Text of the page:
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Held up by traffic?

Posted 12/06/2019 by Luca Benedini

Empty Motorway

When planning a major road building project, there are thousands of questions to ponder. But ultimately it all boils down to one: how much traffic will there be? Infrata's Luca Benedini explains why.

In 2003, the UK's first major toll road opened. The M6 Toll is a northern bypass for the West Midlands around Birmingham. It provides an alternative to sections of the M6, which connects the West Midlands to the North West. The road was conceived to relieve pressure on the M6 and, of course, make reliable long-term profits for, its financial sponsors.

It did neither.

The project's sponsors originally estimated that 72,000 vehicles a day would use the 27 mile stretch of motorway. However, by 2016, the average was just 37,000 vehicles per day. Far smaller proportions of M6 traffic were diverting to the M6 Toll than expected – partly due to recessionary economic trends. The original projections overestimated journey time savings and how much motorists would be willing to pay for tolls.

In 2017, a group of 27 lenders sold the motorway to another investment fund.

The M6 Toll story illustrates the importance of accurately forecasting short term uptake as well as longer-term trends. This is especially the case when planning major infrastructure upgrades financially underpinned by toll revenues.

Increasingly, governments all over the world choose to fund toll roads, bridges and tunnels in partnership with international private finance. These public bodies understand the benefit of a private partner taking on demand and the accompanying revenue risk.

There are multiple stakeholders involved in the process – and they all require an accurate risk assessment when making traffic estimates.

However, the truth is that different stakeholders have different incentives. Positive estimates make the project more attractive; tendering authorities often rank bids on the basis of upfront payment and longer-term revenue-sharing components. This has obvious budgetary and related political benefits.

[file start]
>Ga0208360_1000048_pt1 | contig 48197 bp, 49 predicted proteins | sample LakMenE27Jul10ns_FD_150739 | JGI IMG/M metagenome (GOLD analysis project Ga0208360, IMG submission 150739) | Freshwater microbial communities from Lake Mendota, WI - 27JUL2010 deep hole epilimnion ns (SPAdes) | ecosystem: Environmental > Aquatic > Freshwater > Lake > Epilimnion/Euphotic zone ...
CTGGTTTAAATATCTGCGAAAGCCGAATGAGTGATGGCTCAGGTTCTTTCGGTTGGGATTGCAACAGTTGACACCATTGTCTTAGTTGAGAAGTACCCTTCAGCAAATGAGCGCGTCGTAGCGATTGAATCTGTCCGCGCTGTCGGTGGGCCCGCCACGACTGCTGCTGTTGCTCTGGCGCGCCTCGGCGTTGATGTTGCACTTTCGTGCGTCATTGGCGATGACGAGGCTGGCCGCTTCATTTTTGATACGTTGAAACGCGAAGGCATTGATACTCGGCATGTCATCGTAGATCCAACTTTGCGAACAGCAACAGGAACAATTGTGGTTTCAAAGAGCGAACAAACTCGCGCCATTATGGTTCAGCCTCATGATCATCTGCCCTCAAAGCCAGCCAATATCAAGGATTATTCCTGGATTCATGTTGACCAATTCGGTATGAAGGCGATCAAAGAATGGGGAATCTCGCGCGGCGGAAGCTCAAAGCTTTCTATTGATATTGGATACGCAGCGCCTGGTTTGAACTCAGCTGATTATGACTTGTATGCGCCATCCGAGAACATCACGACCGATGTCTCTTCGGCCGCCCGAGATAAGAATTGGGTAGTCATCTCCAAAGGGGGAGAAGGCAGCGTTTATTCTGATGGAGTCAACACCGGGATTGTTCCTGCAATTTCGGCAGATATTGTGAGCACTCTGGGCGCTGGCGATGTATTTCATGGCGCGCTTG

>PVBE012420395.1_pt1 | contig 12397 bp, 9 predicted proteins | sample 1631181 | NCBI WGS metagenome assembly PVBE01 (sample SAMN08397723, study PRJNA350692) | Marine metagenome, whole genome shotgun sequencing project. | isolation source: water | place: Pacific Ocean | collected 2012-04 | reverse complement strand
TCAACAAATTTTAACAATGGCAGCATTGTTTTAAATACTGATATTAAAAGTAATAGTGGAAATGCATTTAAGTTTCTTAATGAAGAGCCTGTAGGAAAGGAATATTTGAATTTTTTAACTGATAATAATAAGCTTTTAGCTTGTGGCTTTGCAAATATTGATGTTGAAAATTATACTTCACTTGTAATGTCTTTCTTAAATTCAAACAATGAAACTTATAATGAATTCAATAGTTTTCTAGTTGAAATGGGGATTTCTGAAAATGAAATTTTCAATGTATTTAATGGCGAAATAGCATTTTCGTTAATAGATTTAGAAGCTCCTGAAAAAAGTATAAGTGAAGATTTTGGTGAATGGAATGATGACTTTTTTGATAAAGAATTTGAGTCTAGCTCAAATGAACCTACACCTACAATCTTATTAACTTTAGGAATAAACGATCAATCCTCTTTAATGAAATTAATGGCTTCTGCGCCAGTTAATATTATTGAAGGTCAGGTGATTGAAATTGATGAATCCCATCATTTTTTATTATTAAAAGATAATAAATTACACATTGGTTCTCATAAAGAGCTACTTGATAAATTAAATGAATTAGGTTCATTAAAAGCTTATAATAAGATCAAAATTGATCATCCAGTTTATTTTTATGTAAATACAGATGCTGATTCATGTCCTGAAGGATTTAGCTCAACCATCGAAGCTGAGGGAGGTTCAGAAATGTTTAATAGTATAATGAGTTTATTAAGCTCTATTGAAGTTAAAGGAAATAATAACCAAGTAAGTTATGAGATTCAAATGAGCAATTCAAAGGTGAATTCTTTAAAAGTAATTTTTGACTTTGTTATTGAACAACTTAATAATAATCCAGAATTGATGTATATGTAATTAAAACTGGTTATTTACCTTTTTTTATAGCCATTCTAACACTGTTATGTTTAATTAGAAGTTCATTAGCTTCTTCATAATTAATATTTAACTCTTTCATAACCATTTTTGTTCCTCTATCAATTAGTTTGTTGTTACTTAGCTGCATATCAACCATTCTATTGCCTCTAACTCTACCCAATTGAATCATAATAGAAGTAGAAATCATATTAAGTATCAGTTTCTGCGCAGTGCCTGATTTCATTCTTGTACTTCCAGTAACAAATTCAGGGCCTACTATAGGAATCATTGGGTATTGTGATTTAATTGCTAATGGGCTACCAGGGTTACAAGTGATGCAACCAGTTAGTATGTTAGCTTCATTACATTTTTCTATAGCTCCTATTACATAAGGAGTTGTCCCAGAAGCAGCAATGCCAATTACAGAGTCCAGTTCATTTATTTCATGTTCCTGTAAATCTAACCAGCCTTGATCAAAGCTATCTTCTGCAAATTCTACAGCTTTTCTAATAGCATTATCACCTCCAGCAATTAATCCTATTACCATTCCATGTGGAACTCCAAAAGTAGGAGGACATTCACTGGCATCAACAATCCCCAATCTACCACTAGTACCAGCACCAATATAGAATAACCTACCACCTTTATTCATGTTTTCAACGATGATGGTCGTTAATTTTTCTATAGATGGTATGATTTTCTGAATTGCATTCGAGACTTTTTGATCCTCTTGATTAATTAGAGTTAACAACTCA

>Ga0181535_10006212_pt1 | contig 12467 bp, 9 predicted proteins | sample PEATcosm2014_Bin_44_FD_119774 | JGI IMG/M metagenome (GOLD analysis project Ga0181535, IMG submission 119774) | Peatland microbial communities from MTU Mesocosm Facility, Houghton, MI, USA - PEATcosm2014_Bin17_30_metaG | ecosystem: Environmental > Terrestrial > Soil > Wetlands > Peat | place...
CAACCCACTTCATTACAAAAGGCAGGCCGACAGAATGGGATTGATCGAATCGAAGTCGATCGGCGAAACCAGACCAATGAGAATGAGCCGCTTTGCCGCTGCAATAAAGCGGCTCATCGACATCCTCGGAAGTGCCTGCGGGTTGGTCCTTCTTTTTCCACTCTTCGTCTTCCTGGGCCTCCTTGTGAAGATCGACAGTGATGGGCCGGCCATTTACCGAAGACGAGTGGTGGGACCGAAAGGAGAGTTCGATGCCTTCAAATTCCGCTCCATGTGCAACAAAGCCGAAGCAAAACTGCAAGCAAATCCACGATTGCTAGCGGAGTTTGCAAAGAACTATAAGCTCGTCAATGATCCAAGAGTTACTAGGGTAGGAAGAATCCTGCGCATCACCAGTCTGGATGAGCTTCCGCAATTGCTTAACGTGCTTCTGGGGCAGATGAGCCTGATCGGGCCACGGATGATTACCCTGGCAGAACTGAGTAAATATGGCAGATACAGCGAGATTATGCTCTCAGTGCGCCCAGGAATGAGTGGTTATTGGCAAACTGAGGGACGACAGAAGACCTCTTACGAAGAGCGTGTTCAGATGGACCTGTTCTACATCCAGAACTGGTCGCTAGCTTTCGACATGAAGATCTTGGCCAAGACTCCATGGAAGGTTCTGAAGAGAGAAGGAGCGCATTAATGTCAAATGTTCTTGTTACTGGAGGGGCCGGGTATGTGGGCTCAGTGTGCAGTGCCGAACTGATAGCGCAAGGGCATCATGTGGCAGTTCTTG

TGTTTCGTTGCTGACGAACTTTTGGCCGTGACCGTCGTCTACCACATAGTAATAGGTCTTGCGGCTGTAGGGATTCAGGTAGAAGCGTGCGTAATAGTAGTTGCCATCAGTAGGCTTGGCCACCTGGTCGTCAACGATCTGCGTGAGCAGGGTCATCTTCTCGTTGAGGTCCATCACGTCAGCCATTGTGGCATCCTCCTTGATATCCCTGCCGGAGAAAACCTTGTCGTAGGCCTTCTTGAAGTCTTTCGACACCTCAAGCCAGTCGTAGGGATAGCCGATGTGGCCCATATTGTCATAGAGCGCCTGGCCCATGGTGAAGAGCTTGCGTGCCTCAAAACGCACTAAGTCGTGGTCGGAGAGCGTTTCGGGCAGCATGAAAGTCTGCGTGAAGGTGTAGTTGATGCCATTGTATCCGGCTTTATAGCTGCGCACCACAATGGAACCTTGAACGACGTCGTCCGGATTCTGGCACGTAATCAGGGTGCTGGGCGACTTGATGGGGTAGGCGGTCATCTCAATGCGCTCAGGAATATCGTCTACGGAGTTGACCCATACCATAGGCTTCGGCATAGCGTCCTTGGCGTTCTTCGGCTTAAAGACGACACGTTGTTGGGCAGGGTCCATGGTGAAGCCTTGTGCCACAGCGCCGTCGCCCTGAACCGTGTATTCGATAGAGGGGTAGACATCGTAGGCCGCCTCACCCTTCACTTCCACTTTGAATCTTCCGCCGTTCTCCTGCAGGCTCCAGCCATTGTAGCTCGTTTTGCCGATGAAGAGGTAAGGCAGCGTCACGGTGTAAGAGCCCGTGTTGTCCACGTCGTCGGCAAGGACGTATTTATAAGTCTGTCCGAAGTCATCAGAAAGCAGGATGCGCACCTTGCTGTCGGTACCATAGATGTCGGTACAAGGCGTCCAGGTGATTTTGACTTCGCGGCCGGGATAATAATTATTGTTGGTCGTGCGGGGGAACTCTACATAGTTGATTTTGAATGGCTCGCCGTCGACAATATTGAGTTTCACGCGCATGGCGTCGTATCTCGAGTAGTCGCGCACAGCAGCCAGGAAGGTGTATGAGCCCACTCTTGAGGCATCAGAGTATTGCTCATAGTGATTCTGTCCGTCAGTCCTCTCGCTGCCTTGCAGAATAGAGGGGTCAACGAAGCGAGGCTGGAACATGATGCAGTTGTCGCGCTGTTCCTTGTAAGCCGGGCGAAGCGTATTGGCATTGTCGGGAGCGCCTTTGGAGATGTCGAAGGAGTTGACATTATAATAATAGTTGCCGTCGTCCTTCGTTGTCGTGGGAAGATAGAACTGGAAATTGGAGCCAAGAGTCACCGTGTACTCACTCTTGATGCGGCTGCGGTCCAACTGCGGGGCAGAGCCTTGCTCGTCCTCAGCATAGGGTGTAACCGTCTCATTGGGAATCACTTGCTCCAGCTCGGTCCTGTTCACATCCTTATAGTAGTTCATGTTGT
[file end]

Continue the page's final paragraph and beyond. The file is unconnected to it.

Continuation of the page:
Lenders, on the other hand, are less interested in projection upsides. Large return on investments are not their main incentives. Their priority is to ensure that participating companies can meet their repayment obligations throughout the project.

If traffic forecasting were simple, all sides would arrive at a similar assessment of risks. Obviously, it's not. There are different incentives at play. Forecasting is complex, which is why estimates can vary so wildly.

At Infrata, we use experience-based judgment to deliver robust independent forecasts (and more importantly the underlying risk assessment) back to our clients. We have a team of advisors that understand risk, and have worked on major infrastructure projects all over the world. We like to partner with people who have local knowledge, on the basis that their local expertise combined with our methodological approach will yield the most informed projections.

We also use advanced data modelling to arrive at robust assessments of the outcomes. Although these models can be hugely sophisticated, their projections depend on answering simple questions such as:

How many journeys are people making through an area now and in the future?

This depends on broad economic prosperity, the stage of economic development, and the distribution of growth. Results must then be correlated to car ownership and per capita use trends as the context evolves. Along with these high-level evaluations, the more granular question of drivers’ route choice is equally critical.

What benefits does the tolled asset offer?

Ultimately time is money, so the key question for road users is:  how much time am I going to save by using the tolled asset? The unpredictability of congestion on one part of the road network makes the reliability of a journey as important as its duration. These are some of the behavioural factors that justify paying large tolls, some of which can even be charged on express lanes parallel to free lanes.

How much are people willing to pay in anticipation of a faster route?

Is the value of time the same for everyone? What are the variables? Do drivers value their time spent on business trips the same as for visiting family and friends?

See? It's complicated. At Infrata, we have worked hard to win the trust of the lending community, so they keep coming back over the long term. Our cutting-edge analytical tools and decades of industry-specific experience ensure they do.

Want to find out more? Get in touch!